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Book explores centrality of worship in the church

Why do members of Churches of Christ place such high value on the Sunday assembly, and what do we expect to happen when we meet together week after week?
In “A Gathered People” Hicks, Melton and Valentine address these questions and contrast their response to two other views of the assembly.
Inthe Five-Acts Model, faithful attendance and the performance of five —and only five — acts of worship serve as tests of obedience to God.
In the Edification Model, the assembly is simply for the mutual encouragement of believers since, ultimately, all of life is worship.
According to the authors, in both models, the emphasis is on us and what we do, either for God or each other.
The authors present an alternative vision that views worship as a divine encounter where the emphasis is on what God is doing. Their proposal can be summarized by four recurring, interrelated points.
• First, the authors follow the lead of Thomas and Alexander Campbell and view the assembly, along with the Lord’s Supper and baptism, as an ordinance or sacrament.
By “sacrament” the authors mean that these events are “divine acts of grace through which God encounters obedient believers to transform them into his image through the presence of Jesus in the power of the Spirit.” Rather than a mere legal duty (Five-Acts Model) or word of encouragement (Edification Model), the assembly is where we meet God and are transformed by God.
• Second, the authors stress the eschatological nature of the assembly. In other words, the assembly is a real participation in and anticipation of what is to come, when all the people of God will be with God in the New Creation. The assembly is truly a “foretaste of glory divine” and an opportunity for us to experience “heaven on earth.”
• Third, while a life of discipleship can be collapsed into “faithful attendance” in the Five-Acts Model, and the importance of the assembly is eclipsed by daily living in the Edification Model, the authors seek to bring together the assembly and a life of discipleship. They state, “The communion of the saints with the Triune God is a participation in the divine life which involves embracing the divine mission in the world.”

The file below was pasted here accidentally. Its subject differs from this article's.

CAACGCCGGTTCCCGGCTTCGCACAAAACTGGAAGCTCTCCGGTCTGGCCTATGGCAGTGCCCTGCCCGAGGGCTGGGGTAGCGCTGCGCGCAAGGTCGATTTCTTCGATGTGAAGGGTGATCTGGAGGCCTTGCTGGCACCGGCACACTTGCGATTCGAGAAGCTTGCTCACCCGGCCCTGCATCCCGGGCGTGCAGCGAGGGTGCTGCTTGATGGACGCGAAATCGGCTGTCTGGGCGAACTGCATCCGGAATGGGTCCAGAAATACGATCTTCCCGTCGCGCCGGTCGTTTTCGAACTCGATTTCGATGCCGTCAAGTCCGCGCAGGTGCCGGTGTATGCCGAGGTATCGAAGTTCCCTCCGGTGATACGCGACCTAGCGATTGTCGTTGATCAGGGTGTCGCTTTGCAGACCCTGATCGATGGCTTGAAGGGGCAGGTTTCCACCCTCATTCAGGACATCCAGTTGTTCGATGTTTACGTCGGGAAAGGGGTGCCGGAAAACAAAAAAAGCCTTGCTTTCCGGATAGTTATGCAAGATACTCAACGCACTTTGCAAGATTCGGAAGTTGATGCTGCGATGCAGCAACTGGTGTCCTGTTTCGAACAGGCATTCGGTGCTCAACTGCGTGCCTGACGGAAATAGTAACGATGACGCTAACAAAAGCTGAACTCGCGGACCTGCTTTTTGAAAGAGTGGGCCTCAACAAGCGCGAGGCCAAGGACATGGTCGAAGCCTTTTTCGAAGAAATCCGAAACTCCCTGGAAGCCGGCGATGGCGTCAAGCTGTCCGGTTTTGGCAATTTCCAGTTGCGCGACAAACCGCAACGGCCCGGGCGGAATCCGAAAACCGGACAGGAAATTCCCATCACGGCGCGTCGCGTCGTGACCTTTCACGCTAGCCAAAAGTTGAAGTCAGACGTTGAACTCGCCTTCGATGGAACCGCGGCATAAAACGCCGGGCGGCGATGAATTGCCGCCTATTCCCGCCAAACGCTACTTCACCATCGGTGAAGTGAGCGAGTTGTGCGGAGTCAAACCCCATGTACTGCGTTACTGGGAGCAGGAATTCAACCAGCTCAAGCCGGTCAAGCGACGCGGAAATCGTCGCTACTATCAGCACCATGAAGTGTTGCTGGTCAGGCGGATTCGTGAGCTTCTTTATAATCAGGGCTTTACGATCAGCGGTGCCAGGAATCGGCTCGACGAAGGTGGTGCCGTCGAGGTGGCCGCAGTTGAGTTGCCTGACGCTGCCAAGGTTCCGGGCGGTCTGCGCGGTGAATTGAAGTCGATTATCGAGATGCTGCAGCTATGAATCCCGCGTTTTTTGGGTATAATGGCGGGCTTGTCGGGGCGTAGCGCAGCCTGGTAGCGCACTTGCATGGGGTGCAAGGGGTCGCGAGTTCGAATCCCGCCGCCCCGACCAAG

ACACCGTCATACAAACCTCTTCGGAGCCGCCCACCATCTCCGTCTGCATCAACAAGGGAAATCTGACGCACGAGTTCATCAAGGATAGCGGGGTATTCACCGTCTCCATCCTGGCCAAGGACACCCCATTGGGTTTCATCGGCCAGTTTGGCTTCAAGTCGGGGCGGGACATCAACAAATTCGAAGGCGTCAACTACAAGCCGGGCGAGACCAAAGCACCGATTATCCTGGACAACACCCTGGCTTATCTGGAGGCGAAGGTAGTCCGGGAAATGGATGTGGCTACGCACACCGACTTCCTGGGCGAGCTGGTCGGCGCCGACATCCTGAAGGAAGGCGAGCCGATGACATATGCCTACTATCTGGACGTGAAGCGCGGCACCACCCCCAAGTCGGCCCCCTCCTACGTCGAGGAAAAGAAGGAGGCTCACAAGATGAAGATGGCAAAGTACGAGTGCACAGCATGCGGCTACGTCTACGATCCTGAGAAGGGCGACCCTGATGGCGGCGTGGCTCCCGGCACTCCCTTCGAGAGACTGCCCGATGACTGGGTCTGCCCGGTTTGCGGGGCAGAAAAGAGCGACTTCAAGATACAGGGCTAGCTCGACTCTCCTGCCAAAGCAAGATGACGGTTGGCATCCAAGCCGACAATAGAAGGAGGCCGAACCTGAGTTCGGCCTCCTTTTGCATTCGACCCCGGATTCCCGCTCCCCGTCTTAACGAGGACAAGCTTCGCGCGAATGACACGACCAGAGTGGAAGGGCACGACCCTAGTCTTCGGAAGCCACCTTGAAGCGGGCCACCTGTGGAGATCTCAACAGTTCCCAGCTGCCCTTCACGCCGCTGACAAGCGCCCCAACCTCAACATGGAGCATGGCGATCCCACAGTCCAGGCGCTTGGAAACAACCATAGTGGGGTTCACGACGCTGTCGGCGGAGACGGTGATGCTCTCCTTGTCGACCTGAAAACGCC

For the authors, in the assembly, worshipers meet God, commit to the kingdom reign of God and are empowered to join God’s work in creation.
• Fourth, the authors present a Trinitarian understanding of worship where Christians worship the Father through the mediating work of the Son in the power of the Holy Spirit.
Of special importance is a recovery of the work of the Spirit in worship. Here “The Spirit initiates and enables our praise and at the same time brings to our hearts the delight and joy of God’s own communion.” Worship is a service we offer to God, but God is also dynamically at work bringing us before the presence of God and shaping us to become more like Christ.
This theology of worship as divine encounter, which I strongly endorse, is presented in the introduction and Chapters 1, 6 and 7. The middle of the book, chapters 2 to 5, carefully examines biblical and historical materials related to worship.
Unfortunately, the middle section includes some abrupt transitions and does not always advance the central thesis, most likely due to the multiple authorship of the book. Nonetheless, the middle section includes many interesting insights and can be viewed as a storehouse of resources from which the authors draw.
The centrality of Word and Table in the assembly is stressed by the authors, but little attention is given to other elements of Christian worship. Noticeably missing is a strong articulation of the role of congregational singing in worship, which undoubtedly is a central feature of worship in Churches of Christ.
“A Gathered People” is the final volume of the “Stone-Campbell sacramental trilogy” spearheaded by Hicks. Earlier volumes include “Come to the Table” and, with Greg Taylor, “Down to the River to Pray,” both from Leafwood Publishers. As in all good trilogies, this last installment is the crescendo of the entire project.
Too often discussions of worship revolve around peripheral issues that, even if important, never lead to a deeper understanding of the assembly.
Hicks, Melton and Valentine have provided a valuable service by transcending the worship wars and presenting a compelling theology of worship.
Our corporate assemblies would be richer and more spiritually forming if every minister and informed church leader would read and prayerfully meditate on the vision of worship presented in this book.

MARK POWELL is an associate professor of theology at Harding University Graduate School of Religion and a member of the Sycamore View Church of Christ in Memphis, Tenn.

Filed under: Reviews Staff Reports

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